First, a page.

Eruption Casts Shadow on Airline Earnings Reports
The nation's big airlines begin reporting first-quarter earnings this week, and many should show increased revenue. But don't expect a lot of profits.
And the second quarter could be even tougher.
The volcanic eruption in Iceland contin ues to freeze air travel across Eur ope and cost U.S. airlines tens of millions of dollars a day.
The five U.S. carriers that fly to Europe have together lost about $22 million a day since Friday, says airline analyst Robert Herbst.
Boyd Group International, an aviation research firm, says U.S. airlines have lost nearly $80 million in revenue so far.
By Sunday night, more than 63,000 flights in Europe's airspace were expected to be canceled since Thursday, according to Eurocontrol, an intergovernmental organization that wants to create a single air traffic control system in Europe.
The impact on U.S. airlines isn't only on trans-Atlantic flights.
"That passenger flying from Munich to Atlanta also makes domestic trips within the U.S.," Tim Sieber, Boyd Group's vice president, said in a statement.
As for the second quarter, Barclays Capital's Gary Chase said Thursday in a note to investors: "A short-term spike in fuel remains a risk." Still, "We believe continued momentum on the revenue front will offset fuel headwinds. We believe the industry is poised for a prolonged up cycle."
By many measures, the first quarter looks strong:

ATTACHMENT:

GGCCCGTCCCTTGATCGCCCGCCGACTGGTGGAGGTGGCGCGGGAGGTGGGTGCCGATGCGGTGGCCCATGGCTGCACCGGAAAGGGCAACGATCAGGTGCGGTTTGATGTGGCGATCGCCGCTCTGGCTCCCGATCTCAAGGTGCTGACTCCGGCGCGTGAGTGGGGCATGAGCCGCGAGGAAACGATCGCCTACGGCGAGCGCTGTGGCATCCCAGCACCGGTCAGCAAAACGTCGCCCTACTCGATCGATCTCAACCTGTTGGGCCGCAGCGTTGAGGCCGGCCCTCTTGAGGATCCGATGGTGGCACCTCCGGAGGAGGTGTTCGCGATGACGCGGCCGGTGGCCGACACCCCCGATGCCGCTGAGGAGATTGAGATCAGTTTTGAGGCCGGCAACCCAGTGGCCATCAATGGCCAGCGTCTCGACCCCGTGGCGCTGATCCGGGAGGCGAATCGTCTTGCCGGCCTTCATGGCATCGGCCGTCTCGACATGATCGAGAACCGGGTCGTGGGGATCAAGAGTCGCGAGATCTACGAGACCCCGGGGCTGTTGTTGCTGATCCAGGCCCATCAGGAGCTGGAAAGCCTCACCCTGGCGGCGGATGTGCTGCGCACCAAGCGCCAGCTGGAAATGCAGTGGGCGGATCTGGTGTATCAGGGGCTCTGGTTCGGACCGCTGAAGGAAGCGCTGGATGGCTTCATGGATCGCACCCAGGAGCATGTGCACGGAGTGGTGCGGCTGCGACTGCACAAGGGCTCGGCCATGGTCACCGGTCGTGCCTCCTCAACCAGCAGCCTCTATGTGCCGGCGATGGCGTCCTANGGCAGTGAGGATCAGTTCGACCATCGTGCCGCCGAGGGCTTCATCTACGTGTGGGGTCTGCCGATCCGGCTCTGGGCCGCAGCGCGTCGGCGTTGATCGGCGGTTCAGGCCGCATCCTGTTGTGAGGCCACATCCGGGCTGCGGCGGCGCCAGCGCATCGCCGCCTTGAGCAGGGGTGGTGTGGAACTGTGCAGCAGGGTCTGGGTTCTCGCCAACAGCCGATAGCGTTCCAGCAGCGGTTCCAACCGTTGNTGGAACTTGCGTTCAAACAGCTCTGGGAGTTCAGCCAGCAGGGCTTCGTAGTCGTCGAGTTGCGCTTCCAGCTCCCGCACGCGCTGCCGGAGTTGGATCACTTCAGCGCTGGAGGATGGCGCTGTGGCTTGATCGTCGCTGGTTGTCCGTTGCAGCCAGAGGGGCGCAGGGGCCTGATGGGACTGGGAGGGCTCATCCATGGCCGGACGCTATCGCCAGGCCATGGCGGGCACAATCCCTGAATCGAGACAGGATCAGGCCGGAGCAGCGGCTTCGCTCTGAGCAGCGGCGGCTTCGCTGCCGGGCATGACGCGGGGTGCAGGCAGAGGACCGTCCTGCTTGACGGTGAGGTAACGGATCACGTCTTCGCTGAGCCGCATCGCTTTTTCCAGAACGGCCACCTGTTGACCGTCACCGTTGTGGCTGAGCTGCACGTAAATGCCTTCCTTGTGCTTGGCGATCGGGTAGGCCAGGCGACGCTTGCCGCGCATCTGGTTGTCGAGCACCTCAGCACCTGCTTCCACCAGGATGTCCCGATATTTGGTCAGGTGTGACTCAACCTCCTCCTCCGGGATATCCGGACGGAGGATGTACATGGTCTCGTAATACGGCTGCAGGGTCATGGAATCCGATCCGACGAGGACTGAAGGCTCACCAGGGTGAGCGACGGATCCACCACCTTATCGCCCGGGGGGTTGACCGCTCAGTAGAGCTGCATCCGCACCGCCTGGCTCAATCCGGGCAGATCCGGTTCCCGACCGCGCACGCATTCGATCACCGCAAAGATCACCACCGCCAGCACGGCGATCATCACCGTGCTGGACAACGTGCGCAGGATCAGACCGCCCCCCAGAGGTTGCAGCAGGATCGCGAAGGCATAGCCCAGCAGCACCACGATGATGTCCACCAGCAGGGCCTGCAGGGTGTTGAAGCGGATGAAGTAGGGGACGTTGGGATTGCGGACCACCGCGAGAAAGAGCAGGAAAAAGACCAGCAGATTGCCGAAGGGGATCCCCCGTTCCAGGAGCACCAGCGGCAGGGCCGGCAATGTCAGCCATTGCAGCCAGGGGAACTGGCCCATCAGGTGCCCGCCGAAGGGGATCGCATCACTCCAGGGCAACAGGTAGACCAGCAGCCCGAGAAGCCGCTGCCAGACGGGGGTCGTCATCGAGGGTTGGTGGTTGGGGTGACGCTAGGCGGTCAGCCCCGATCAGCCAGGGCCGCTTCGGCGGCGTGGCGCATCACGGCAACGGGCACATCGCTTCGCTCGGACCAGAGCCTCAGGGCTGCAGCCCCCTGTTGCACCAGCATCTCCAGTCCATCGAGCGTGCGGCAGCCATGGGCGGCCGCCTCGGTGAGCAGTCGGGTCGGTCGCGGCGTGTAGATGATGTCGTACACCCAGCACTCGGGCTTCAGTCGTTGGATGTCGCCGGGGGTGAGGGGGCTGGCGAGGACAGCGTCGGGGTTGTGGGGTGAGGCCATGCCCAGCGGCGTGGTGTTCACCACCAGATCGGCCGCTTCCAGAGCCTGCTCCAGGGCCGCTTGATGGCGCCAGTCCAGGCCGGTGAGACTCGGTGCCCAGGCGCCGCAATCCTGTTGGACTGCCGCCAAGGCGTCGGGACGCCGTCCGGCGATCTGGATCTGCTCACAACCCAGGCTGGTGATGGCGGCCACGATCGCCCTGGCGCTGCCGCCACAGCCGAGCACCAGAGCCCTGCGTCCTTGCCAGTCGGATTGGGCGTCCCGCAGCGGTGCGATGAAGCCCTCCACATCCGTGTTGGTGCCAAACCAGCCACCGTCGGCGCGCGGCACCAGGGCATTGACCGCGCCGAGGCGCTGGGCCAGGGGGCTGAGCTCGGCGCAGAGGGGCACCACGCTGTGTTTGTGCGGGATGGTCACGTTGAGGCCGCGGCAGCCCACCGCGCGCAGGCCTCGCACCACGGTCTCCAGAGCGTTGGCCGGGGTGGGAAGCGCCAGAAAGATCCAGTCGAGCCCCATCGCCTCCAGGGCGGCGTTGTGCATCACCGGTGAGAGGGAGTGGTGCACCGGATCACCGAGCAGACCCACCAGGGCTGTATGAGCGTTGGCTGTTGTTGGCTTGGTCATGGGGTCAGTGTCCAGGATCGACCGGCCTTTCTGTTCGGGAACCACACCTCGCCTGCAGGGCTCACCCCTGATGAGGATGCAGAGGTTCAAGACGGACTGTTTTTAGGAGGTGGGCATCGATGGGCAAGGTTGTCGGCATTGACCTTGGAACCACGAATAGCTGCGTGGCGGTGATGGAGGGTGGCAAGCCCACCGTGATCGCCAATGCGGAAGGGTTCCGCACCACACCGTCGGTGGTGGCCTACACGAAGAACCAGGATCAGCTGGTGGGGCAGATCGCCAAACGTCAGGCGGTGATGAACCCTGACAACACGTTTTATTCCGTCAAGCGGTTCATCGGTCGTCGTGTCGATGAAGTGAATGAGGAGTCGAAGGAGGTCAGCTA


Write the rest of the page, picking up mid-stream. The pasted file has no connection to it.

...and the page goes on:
- The nine largest U.S. airlines filled more than 80 percent of their seats in March. That's after they've cut the number of available seats, however. Airlines have reduced flights and moved to smaller planes since late 2008 because fewer people are flying.
- Demand for available seats is rising, and that's translated into higher fares. The number of passenger miles flown in March was up 2.7 percent. The average ticket price this year is likely to be well above $330, analysts say. In 2009, it was below $315.
- That's raising revenue. The five airlines that report monthly say unit revenue - the amount received per available seat mile - was up sharply. United estimated a 21.5 percent to 23.5 percent rise in March; Southwest, 22 percent; US Airways, 18 percent; JetBlue, 17 percent; and Continental, 13 percent to 14 percent.
That doesn't mean the outlook is all roses. Jet fuel was $2.29 a gallon on average on the U.S. spot market for the week ended April 9, says the Air Transport Association, an industry group. That's far less than the near-$4 peak price in summer 2008 when crude topped $147 a barrel. But it's 21 percent higher than last year's average price of $1.90 a gallon.
Airline managers also fret that if energy prices soar, budget-stressed consumers and business could travel less.